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October 10, 1959


Author Affiliations

Los Angeles

From the departments of pediatrics and infectious diseases, University of California at Los Angeles.

JAMA. 1959;171(6):638-641. doi:10.1001/jama.1959.03010240006003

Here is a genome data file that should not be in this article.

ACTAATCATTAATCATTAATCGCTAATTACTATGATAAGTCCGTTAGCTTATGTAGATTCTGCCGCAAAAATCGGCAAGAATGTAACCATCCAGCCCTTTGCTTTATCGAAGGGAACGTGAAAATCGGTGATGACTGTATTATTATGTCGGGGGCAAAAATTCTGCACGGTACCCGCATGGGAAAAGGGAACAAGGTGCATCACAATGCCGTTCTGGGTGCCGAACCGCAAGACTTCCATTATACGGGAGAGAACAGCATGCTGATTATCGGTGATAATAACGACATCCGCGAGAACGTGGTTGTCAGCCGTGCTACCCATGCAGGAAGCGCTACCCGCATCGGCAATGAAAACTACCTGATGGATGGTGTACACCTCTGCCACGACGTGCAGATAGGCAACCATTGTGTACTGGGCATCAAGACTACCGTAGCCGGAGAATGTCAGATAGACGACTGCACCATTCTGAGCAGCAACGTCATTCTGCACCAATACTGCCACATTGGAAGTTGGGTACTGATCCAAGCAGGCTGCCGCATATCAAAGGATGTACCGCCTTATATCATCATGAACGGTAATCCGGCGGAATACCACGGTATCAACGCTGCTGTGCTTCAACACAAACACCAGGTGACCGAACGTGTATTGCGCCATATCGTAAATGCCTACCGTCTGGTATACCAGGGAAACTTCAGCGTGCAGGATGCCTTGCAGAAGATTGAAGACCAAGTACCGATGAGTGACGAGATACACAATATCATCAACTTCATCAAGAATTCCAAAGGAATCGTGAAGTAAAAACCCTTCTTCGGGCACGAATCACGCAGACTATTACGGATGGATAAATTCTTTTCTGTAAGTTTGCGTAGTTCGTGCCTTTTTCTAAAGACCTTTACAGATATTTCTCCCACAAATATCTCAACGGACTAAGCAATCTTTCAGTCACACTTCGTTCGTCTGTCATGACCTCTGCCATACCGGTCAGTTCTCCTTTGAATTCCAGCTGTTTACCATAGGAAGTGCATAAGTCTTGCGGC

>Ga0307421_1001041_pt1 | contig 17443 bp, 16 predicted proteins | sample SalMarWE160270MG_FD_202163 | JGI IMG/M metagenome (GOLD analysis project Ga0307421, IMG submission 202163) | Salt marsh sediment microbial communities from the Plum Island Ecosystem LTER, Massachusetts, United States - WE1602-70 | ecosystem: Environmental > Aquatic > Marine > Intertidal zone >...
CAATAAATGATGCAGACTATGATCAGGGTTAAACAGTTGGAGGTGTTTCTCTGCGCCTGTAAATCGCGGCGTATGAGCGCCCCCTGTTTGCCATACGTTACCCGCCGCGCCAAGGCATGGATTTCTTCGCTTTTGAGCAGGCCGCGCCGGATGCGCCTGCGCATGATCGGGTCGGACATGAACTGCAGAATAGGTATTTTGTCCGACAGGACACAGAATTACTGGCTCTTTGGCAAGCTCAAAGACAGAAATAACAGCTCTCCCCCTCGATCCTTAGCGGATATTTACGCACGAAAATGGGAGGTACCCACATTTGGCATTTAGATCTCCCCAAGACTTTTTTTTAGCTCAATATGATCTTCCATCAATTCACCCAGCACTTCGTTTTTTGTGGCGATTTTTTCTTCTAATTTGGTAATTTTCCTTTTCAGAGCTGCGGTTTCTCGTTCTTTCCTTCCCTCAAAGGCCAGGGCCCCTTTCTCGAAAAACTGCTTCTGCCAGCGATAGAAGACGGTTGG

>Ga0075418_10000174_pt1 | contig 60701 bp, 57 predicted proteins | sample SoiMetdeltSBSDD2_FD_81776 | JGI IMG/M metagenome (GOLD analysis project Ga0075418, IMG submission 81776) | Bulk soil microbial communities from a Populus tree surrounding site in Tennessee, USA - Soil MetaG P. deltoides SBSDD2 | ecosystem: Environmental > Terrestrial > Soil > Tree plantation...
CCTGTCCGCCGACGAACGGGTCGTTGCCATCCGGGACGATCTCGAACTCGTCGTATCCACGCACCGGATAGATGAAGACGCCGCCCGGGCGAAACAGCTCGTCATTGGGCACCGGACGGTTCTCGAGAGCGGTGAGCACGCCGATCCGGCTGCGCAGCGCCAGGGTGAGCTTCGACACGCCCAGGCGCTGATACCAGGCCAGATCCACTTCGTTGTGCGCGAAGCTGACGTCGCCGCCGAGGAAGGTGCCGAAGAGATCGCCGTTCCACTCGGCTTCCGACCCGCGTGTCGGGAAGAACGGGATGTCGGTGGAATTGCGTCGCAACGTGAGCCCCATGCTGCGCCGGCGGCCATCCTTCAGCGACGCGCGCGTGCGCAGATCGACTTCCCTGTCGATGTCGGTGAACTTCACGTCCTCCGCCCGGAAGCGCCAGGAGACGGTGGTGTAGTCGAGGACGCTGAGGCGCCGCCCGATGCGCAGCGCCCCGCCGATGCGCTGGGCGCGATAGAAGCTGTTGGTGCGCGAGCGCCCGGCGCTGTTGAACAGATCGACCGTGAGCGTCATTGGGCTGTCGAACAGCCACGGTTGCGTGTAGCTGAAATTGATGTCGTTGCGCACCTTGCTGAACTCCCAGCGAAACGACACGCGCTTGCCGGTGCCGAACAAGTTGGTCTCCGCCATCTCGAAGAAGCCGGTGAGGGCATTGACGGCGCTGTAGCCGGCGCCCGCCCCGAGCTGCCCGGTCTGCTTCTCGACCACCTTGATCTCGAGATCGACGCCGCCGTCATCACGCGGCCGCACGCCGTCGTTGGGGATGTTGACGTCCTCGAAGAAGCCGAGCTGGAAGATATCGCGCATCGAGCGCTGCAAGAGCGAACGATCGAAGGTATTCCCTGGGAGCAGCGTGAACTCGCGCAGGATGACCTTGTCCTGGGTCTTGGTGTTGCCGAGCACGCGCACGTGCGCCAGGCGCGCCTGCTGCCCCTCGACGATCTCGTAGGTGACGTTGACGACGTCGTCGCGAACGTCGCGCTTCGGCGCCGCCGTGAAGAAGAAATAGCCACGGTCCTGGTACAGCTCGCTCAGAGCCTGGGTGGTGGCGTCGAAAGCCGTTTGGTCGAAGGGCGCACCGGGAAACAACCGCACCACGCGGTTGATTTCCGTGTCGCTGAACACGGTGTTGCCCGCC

That a cause and effect relationship exists between a maternal viral infection during the first trimester of pregnancy and congenital defects in the child remains inconclusive, except in rubella, since most of the studies are of a retrospective type. Introduction of Asian influenza into our population afforded conditions for study of this possible relationship with a greater measure of control and more factors known prior to birth of the infants.In March, April, and May of 1958, hemagglutination-inhibition titers for Asian influenza were determined on 126 expectant mothers whose last menstrual periods occurred in October, November, and December of 1957. Mothers (75) having positive titers were considered to have had influenza and were compared with those (51) having negative results. The two groups of mothers did not differ significantly with respect to the incidence of anomalies among the children delivered, and no definite evidence of a teratogenic effect of Asian influenza virus was found.